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Ducati Reveals 2018 Monster 821

Ducati says it plans to reveal a total of 5 new 2018 bikes early next month in Milan. The first of those has already shown up in the form of the 2018 Monster 821. Available in three color schemes, including the iconic yellow shown, several changes were made to the new Monster 821.

In terms of styling, the fuel tank is new, borrowed directly from the Monster 1200, and carrying a lock mechanism similar to that found on the original Monster 900. Also new this year is the headlight and tail section, as well as the double barrel exhaust.

An all-new TFT color instrument console is loaded with new information, such as gear position and fuel usage. It also displays the different riding modes, ABS and traction control settings, which are part of the “Ducati Safety Pack”.

The model continues with the 821cc liquid cooled twin making a claimed 108 horsepower at 9250 RPM. With a claimed dry weight just under 400 pounds, this is a very quick machine. Thankfully, healthy Brembo disc brakes are also on hand.

After you read the Ducati announcement below, take a look at the website Ducati has set up for this new model for additional details and specifications.

The Monster 821 inherits the purest Monster essence from the first Monster 900, perfectly combining performance and ease of riding.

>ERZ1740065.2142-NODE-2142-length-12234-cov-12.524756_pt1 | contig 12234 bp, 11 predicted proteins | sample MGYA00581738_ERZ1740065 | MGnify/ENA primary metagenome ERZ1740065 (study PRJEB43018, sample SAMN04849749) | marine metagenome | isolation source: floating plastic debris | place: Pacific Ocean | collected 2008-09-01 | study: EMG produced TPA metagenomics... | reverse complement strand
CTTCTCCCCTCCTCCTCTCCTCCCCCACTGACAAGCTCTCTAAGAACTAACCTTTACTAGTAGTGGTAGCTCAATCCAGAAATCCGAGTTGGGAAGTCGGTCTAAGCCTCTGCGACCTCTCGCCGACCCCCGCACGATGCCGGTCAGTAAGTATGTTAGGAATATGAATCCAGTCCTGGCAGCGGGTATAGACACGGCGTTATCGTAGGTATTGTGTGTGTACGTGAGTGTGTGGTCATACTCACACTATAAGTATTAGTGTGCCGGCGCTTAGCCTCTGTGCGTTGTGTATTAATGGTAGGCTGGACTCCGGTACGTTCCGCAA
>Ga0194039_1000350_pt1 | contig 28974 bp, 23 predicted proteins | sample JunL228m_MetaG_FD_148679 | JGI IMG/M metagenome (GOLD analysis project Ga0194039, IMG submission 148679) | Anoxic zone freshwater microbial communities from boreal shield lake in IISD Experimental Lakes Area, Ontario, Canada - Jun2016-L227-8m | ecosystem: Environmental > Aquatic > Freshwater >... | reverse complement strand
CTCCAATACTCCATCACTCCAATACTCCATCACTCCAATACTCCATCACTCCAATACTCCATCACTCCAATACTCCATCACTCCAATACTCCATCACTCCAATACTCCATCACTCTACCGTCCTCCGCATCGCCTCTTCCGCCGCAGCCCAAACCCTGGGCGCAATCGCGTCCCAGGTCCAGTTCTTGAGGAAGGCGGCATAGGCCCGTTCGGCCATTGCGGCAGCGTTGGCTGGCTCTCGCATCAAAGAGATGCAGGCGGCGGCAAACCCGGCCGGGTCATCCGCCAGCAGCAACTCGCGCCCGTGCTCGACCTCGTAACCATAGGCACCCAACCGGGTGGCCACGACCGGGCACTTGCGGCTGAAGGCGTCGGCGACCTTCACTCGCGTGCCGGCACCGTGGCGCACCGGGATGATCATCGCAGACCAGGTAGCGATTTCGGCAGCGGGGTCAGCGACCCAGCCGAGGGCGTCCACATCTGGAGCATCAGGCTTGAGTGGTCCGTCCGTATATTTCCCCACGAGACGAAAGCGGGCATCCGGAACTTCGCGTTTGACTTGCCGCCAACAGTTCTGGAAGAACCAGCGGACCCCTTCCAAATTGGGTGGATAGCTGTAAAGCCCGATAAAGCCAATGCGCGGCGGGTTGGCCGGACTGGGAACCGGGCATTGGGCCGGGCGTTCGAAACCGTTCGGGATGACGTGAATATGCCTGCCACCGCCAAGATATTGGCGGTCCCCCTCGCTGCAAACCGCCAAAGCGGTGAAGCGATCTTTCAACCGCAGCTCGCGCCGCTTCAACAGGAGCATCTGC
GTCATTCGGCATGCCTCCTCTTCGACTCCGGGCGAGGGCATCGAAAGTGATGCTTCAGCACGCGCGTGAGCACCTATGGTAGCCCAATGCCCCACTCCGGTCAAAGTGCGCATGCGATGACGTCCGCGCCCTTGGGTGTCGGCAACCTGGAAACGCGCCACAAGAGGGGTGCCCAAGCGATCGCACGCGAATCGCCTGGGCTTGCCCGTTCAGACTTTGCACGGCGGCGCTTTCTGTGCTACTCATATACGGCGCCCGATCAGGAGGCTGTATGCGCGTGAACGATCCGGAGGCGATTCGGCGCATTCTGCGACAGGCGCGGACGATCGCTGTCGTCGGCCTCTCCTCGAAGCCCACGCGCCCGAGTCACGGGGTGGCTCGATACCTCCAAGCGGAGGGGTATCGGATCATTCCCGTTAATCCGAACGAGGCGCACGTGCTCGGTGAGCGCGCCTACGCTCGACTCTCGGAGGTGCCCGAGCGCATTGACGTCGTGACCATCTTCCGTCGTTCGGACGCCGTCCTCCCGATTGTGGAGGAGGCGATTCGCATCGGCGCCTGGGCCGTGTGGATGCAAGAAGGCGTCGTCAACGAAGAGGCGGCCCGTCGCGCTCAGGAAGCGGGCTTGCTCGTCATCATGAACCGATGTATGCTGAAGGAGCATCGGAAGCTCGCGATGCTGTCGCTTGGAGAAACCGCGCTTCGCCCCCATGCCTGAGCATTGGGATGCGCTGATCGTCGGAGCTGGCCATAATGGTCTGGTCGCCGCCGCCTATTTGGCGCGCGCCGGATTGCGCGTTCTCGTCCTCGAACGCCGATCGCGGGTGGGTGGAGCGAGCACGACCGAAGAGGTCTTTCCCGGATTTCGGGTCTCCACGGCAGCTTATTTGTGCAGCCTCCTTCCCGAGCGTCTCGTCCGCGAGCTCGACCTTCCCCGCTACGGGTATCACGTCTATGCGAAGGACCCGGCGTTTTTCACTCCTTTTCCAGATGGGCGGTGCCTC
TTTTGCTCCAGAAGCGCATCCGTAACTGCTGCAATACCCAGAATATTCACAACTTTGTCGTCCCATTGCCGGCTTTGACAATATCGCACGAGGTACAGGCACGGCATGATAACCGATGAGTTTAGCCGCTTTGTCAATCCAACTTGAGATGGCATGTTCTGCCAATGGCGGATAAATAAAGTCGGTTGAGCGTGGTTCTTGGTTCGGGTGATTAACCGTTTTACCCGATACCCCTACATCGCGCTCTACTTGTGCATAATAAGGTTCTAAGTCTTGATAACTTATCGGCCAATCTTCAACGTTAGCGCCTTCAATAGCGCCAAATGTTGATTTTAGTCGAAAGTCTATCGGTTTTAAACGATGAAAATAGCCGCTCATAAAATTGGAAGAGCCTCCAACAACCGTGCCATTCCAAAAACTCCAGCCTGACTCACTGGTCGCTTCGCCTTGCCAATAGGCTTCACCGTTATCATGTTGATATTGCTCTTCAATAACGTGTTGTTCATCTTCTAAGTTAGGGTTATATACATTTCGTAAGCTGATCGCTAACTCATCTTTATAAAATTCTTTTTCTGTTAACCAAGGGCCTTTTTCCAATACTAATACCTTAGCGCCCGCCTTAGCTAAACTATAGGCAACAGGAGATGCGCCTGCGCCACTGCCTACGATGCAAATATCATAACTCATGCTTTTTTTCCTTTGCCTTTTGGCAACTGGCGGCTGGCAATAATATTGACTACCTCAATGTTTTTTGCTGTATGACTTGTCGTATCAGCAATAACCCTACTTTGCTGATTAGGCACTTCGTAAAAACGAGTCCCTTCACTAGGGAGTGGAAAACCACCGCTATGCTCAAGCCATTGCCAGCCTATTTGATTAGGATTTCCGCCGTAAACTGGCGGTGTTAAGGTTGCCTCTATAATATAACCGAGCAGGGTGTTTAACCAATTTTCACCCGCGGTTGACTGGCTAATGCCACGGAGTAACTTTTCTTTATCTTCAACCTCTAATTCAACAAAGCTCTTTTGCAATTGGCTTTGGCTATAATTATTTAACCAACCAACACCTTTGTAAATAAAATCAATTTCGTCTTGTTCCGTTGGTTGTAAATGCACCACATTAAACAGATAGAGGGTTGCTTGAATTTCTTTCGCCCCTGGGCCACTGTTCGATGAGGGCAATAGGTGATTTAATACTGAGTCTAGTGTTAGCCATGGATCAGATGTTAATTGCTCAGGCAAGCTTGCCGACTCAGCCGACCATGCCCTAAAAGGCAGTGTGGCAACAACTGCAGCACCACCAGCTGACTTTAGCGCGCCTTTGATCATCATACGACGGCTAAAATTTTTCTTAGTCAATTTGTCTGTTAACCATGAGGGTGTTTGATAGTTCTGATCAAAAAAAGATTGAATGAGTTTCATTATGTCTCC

The richness of the standard outfitting, low ownership costs and the extensive catalogue of accessories make the Monster 821 the ideal everyday companion, while retaining the unique character of the true Ducati sport naked bike typical of every Monster.

That’s why #welovemonster
Essential, sporty, hi-tech but – most importantly – fun. In one word: Monster.
With its supremely sporty performance and agility, the new Monster 821 has been designed for maximum riding pleasure. The performance of the 109 HP Testastretta 11° engine is enhanced by the Ducati Safety Pack (ABS and Ducati Traction Control) and the Riding Modes, which guarantee maximum safety always and everywhere. In addition, the Ducati Quick-shift up&down system is available as an accessory. The new TFT colour display provides the rider with all of the necessary information at any time. Over the last 25 years, we’ve never got tired of telling the Monster story. A story made of passion and innovation that has been written together with thousands of people who continue choosing it.


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  1. Butch says:

    “Iconic Yellow”
    The Monster much like the Sportster is getting a little long in the tooth.